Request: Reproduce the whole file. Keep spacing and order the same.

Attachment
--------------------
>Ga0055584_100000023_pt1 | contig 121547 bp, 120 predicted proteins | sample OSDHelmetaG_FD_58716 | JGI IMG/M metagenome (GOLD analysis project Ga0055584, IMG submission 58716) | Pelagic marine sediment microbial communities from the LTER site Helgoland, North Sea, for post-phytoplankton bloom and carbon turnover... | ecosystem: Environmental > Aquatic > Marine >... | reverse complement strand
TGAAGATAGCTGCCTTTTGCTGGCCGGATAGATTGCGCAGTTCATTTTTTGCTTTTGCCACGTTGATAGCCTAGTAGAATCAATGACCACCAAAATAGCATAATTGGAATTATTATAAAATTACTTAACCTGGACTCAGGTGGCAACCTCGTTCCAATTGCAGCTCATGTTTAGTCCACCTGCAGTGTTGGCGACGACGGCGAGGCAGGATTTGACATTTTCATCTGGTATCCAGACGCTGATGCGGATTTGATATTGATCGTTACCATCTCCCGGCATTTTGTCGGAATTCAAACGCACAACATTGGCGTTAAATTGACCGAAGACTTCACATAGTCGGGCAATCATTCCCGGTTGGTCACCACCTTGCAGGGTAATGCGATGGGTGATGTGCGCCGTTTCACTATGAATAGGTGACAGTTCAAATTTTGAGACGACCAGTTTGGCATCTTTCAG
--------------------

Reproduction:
>Ga0055584_100000023_pt1 | contig 121547 bp, 120 predicted proteins | sample OSDHelmetaG_FD_58716 | JGI IMG/M metagenome (GOLD analysis project Ga0055584, IMG submission 58716) | Pelagic marine sediment microbial communities from the LTER site Helgoland, North Sea, for post-phytoplankton bloom and carbon turnover... | ecosystem: Environmental > Aquatic > Marine >... | reverse complement strand
TGAAGATAGCTGCCTTTTGCTGGCCGGATAGATTGCGCAGTTCATTTTTTGCTTTTGCCACGTTGATAGCCTAGTAGAATCAATGACCACCAAAATAGCATAATTGGAATTATTATAAAATTACTTAACCTGGACTCAGGTGGCAACCTCGTTCCAATTGCAGCTCATGTTTAGTCCACCTGCAGTGTTGGCGACGACGGCGAGGCAGGATTTGACATTTTCATCTGGTATCCAGACGCTGATGCGGATTTGATATTGATCGTTACCATCTCCCGGCATTTTGTCGGAATTCAAACGCACAACATTGGCGTTAAATTGACCGAAGACTTCACATAGTCGGGCAATCATTCCCGGTTGGTCACCACCTTGCAGGGTAATGCGATGGGTGATGTGCGCCGTTTCACTATGAATAGGTGACAGTTCAAATTTTGAGACGACCAGTTTGGCATCTTTCAG